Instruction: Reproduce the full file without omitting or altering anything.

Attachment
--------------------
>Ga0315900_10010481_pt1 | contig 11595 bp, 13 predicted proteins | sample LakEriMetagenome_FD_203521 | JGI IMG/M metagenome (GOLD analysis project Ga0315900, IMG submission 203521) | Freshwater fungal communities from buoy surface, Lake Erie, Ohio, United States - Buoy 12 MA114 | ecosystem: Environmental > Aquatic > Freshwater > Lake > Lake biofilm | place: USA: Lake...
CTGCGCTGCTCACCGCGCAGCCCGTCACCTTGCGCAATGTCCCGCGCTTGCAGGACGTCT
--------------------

>Ga0315900_10010481_pt1 | contig 11595 bp, 13 predicted proteins | sample LakEriMetagenome_FD_203521 | JGI IMG/M metagenome (GOLD analysis project Ga0315900, IMG submission 203521) | Freshwater fungal communities from buoy surface, Lake Erie, Ohio, United States - Buoy 12 MA114 | ecosystem: Environmental > Aquatic > Freshwater > Lake > Lake biofilm | place: USA: Lake...
CTGCGCTGCTCACCGCGCAGCCCGTCACCTTGCGCAATGTCCCGCGCTTGCAGGACGTCT